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Better Call Saul! A Lesson In Automobile Law

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One of the most popular characters in the infamous series Breaking Bad was Saul Goodman, such a popular character that fans were excited to hear the news: Saul would be starring in his own spin-off series, Better Call Saul. Fans throughout the country tuned in at the beginning of February 2015 to witness some more of Saul's antics, watching as he orchestrated a fake accident in hopes of squeezing some money out of it. In the world of fictional entertainment, it can sometimes be hard to determine where the creative writing ends and the truth begins, begging the question: How do hit and run cases work in the real world?

A Faked Accident

In the fictional setting of Better Call Saul, the main characters set up a fake car accident: after a young adult jumps onto the front of a moving car, the individual who was "hit" will act to be severely injured, demanding some sort of payment for what are sure to be high hospital bills. While it may have been a humorous clip to watch on television, it unfortunately happens in the real world on a regular basis, ranging from fake personal injury claims to fake automobile damage claims.

Staged accidents involving cars simply to scam you out of your money is fraud, plain and simple. In many cases, scam artists know that the evidence surrounding the situation may not end up holding up with a judge-- and they'll be happy to take your money outside of court as a result. While it may seem tempting to avoid the court process by settling the details one on one, don't fall for this scam!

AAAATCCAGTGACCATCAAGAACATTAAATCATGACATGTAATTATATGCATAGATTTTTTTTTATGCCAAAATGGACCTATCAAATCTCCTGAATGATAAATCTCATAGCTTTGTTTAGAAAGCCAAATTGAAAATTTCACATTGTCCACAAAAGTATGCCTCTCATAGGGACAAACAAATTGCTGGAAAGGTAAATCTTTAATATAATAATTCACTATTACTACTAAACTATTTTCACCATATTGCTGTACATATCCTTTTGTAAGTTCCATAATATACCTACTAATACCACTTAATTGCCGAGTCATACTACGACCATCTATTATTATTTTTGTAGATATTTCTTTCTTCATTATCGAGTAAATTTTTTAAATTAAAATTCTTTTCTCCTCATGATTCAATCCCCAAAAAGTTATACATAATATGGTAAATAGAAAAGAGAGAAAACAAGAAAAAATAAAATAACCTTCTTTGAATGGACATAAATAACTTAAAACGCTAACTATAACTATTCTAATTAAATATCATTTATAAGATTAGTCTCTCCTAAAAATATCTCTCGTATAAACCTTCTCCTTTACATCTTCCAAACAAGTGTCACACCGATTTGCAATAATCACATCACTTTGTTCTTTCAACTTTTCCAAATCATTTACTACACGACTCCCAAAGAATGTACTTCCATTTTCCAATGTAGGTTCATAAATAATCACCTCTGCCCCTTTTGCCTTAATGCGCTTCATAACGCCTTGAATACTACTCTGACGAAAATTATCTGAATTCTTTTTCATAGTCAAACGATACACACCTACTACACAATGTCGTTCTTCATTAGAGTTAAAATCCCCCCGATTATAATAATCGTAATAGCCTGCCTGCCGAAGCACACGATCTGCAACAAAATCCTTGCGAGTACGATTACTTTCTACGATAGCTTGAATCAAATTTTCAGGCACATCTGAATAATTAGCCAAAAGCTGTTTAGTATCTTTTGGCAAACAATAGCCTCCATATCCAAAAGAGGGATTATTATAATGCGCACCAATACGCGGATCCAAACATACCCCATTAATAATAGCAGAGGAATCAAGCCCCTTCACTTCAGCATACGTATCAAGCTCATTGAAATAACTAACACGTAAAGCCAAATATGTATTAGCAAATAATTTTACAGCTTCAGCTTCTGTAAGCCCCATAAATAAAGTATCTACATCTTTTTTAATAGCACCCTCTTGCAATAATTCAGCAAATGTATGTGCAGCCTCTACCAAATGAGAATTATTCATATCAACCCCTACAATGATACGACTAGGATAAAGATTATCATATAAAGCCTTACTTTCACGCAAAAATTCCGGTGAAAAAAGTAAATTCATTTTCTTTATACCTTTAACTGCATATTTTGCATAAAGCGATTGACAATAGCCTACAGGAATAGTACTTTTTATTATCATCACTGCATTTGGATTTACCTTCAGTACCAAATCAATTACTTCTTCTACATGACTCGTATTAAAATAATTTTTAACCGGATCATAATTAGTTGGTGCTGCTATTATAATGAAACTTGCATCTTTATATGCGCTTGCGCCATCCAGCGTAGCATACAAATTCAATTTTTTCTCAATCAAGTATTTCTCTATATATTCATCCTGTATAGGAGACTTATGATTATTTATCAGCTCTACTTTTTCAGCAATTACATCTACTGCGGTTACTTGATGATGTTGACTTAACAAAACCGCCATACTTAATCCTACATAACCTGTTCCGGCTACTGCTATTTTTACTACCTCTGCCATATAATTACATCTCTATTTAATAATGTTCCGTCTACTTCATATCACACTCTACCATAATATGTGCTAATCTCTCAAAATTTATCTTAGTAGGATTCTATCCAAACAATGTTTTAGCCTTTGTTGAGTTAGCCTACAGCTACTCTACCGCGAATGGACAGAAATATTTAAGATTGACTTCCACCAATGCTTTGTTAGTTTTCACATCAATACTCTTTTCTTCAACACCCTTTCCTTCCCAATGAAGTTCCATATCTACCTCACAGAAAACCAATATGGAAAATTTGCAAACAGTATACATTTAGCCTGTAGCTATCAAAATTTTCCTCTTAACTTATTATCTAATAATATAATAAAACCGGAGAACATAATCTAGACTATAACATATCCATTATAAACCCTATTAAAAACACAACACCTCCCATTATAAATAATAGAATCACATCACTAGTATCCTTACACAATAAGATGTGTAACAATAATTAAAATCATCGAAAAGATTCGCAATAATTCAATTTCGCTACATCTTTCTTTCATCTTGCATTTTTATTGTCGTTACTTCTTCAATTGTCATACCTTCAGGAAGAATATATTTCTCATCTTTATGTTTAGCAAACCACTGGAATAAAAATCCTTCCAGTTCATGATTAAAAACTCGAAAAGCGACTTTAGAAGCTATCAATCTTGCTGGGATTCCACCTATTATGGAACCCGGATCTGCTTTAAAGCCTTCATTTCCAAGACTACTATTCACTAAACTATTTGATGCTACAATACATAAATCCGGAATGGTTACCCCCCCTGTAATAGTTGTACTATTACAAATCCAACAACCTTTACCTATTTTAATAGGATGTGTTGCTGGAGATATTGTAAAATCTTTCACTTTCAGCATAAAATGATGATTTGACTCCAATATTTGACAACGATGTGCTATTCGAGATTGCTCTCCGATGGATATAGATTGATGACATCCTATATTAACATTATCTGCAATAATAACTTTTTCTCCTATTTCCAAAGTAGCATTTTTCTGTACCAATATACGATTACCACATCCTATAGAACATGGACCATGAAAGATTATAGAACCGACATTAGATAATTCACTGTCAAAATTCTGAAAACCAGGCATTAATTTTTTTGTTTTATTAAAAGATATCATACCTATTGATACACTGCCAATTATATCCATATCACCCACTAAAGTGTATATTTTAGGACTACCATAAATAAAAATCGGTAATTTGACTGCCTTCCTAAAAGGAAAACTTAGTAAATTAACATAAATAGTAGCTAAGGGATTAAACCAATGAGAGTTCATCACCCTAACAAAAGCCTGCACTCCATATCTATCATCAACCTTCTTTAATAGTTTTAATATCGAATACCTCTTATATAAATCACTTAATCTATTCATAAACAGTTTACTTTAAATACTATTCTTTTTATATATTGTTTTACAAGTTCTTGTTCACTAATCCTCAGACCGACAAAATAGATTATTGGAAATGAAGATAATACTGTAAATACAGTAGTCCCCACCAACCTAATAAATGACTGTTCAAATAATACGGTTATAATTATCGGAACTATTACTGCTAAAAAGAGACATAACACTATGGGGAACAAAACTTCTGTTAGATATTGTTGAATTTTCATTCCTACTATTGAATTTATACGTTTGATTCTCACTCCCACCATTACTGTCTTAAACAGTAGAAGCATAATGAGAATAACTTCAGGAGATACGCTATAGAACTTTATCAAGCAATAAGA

A Legitimate Hit and Run

If you experience a real accident, hitting a pedestrian or other car, never flee the scene of the incident. The majority of states require that the both parties involved in the accident stop, call emergency services (if needed), and exchange information. Driving off without talking to the other driver or leaving your information may result in a felony charge against you, so don't tempt fate.

If you think you may need additional support or that the incident will extend past payments in insurance, consider talking about your case with a knowledgeable lawyer who can help. An expert will be able to help you navigate the tricky laws surrounding your case to make sure that you don't get scammed or ripped off. It's probably best if you don't call Saul though--he's been known to make some sketchy decisions in the past. Instead, contact Burgess & Perigard or a similar firm.